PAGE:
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Nouns are naming words. We use them to give names to people, objects, thoughts, feelings, substances, etc.


Peter, table, solution, happiness, gold etc (Peter, mesa, solución, felicidad, oro, etc)

In English nouns do not distinguish between masculine and feminine.


This is my child. (Este es mi hijo/hija)

In this example the noun "child" can be naming a girl or a boy and it does not change at all its form. The noun only changes its form when distinguishing between singular and plural.


We are going to explain some rules that will help you to form the plural forms of the nouns. The general rule is to add "-s" to the noun in singular.


one table (una mesa)

three tables (tres mesas)

When the singular noun ends in: -sh, -ch, -s, -ss, -x, -o we do not form their plural form by adding "-s" but "-es".


brush - brushes (cepillo - cepillos)
sandwich - sandwiches (bocadillo - bocadillos)
bus - buses (autobús - autobuses)
abbess - abbesses (abadesa - abadesas)
box - boxes (caja - cajas)
potato - potatoes (patata - patatas)

When the singular noun ends in "y", we change the "y" for "i" and then add "-es" to form the plural form.


nappy - nappies (pañal - pañales)

*BUT: We do not change the "y" for "ies" to form the plural when the singular noun ends in "y" preceded by a vowel (a, e, i, o, u)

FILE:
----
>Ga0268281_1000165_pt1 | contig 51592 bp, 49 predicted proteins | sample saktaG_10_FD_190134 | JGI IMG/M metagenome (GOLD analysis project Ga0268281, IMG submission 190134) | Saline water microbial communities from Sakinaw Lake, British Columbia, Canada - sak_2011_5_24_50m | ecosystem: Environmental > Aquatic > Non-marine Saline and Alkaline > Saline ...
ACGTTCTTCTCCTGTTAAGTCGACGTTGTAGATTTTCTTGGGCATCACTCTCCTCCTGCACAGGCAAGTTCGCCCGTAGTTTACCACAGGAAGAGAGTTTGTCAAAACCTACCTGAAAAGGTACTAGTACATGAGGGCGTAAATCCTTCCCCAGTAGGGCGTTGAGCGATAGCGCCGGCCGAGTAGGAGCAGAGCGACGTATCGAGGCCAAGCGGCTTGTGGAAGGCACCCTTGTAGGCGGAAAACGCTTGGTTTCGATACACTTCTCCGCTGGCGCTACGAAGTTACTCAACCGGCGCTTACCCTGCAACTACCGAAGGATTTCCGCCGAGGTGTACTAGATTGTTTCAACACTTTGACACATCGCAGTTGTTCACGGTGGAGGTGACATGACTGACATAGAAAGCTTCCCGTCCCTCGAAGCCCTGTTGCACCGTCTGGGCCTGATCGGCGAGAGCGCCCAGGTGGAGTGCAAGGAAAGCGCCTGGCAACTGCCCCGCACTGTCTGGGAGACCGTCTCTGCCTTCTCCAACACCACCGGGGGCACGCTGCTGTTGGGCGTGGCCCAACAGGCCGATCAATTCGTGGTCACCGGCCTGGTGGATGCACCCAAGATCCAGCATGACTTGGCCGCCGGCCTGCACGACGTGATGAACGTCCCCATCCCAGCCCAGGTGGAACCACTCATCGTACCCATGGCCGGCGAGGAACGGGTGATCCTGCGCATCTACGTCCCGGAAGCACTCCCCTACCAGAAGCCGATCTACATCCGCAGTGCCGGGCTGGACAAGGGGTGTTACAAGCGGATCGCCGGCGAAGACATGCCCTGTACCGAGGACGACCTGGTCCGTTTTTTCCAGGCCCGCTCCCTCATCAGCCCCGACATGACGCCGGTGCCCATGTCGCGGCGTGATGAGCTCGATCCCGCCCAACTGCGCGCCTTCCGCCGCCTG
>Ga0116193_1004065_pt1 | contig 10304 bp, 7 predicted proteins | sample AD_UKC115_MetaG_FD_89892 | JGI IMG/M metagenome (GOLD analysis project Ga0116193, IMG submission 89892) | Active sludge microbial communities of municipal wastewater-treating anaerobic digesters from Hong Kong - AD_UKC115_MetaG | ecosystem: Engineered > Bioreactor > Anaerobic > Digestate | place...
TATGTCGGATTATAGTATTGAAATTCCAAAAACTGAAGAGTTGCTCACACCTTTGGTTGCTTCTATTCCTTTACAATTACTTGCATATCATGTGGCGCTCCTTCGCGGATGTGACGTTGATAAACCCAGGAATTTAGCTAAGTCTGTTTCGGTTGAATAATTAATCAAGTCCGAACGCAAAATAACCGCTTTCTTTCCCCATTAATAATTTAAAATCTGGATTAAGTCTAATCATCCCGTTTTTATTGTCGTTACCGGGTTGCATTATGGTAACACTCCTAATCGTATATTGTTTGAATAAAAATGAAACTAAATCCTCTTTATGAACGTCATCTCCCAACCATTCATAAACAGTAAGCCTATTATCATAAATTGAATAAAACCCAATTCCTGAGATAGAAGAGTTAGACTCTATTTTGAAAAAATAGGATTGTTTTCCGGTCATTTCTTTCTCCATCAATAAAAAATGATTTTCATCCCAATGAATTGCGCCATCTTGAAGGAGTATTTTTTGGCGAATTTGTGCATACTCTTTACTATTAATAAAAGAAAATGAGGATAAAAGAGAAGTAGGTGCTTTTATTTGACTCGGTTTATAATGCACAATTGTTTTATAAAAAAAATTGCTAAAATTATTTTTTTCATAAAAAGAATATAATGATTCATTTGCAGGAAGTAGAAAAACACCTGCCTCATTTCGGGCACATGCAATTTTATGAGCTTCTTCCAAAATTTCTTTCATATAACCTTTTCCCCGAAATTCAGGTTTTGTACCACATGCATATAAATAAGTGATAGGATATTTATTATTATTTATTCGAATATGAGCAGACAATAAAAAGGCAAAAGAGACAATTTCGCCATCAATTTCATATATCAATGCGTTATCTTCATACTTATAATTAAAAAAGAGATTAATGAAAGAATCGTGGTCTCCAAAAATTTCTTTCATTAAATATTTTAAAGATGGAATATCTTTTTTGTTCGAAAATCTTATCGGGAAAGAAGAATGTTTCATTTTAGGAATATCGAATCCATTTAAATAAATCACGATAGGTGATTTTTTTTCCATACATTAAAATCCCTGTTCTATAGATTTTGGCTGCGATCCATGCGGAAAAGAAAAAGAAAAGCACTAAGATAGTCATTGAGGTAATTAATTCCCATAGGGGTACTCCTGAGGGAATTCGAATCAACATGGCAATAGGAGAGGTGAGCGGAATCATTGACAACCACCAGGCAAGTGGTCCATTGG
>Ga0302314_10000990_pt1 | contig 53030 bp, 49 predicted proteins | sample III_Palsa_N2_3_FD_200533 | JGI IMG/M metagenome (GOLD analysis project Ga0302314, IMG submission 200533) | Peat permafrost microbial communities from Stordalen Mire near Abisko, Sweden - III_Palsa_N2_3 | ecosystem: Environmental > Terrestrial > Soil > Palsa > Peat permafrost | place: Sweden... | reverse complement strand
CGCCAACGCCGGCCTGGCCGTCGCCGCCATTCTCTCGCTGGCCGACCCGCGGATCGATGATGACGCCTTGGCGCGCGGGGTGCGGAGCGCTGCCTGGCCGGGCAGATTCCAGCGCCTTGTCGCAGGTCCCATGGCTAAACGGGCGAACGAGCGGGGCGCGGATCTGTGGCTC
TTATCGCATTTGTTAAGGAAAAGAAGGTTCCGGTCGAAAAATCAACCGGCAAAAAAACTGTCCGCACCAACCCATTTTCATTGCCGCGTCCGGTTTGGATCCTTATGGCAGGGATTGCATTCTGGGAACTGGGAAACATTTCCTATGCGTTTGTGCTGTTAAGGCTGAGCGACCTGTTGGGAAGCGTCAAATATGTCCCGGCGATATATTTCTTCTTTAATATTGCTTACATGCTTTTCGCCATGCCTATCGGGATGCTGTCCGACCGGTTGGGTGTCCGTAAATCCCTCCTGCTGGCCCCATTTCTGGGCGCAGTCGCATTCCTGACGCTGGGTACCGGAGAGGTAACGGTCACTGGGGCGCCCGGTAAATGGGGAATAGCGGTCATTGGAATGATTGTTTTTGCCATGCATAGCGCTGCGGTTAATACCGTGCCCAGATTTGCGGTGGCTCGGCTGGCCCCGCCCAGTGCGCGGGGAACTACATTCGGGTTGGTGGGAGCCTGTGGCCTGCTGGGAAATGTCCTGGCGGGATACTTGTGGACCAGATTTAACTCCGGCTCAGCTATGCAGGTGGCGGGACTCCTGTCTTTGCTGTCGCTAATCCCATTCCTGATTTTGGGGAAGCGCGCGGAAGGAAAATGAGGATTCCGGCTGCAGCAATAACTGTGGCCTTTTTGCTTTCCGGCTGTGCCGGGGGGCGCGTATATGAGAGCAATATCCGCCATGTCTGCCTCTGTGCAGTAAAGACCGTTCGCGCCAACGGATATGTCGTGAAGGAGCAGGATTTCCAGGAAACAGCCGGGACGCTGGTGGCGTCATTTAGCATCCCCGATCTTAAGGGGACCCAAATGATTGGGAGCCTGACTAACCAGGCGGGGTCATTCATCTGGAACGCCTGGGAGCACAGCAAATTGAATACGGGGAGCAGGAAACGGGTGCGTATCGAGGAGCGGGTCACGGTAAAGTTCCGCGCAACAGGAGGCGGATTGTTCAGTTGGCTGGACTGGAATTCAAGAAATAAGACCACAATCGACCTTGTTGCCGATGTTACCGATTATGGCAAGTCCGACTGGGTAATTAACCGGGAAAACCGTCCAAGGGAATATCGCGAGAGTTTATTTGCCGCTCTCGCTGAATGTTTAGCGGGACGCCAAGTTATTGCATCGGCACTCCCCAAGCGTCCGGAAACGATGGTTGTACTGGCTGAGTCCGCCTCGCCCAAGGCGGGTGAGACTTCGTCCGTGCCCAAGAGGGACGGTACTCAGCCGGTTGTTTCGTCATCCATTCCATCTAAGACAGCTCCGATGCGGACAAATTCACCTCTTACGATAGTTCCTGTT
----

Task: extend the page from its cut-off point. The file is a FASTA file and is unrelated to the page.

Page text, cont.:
day - days (día - días)
toy - toys (juguete - juguetes)

There is a group of words whose plurals are irregular (These you need to learn by heart). The most commons ones are:

Man - men (hombre - hombres)
Louse - lice (piojo - piojos)
Woman - women (mujer - mujeres)
Mouse - mice (ratón - ratones)
Child - children (niño - niños)
Ox - oxen (buey - bueyes)
Tooth - teeth (diente - dientes)
Goose - geese (ganso - gansos)
Foot - feet (pie - pies)


Sheep (oveja), deer (ciervo) and fish (pez / pescado), do not change at all for the plural.

Some nouns that in singular end in "-f" or "-fe" form their plural in "-ves".


shelf - shelves (estantería - estanterías)

Others do it in the regular way: adding just "-s".


safe - safes (caja de caudales - cajas de caudales)

Some of them accept both plural forms: "-ves" or "-s".


scarf - scarfs / scarves (bufanda - bufandas)

Nouns ending in "-ics" can take on both singular and plural forms.


Mathematics is a difficult subject for me. (Las matemáticas son una asignatura difícil para mí)

We can divide English nouns into two big groups: countable nouns and uncountable nouns. The diagram below will provide a high level overview of the English noun structure.

English Nouns

Countable Nouns

Common Nouns
Concrete Nouns
Possessive Nouns
Compound Nouns
Abstract Nouns

Uncountable Nouns

Proper Nouns
Common Nouns
Compound Nouns
Abstract Nouns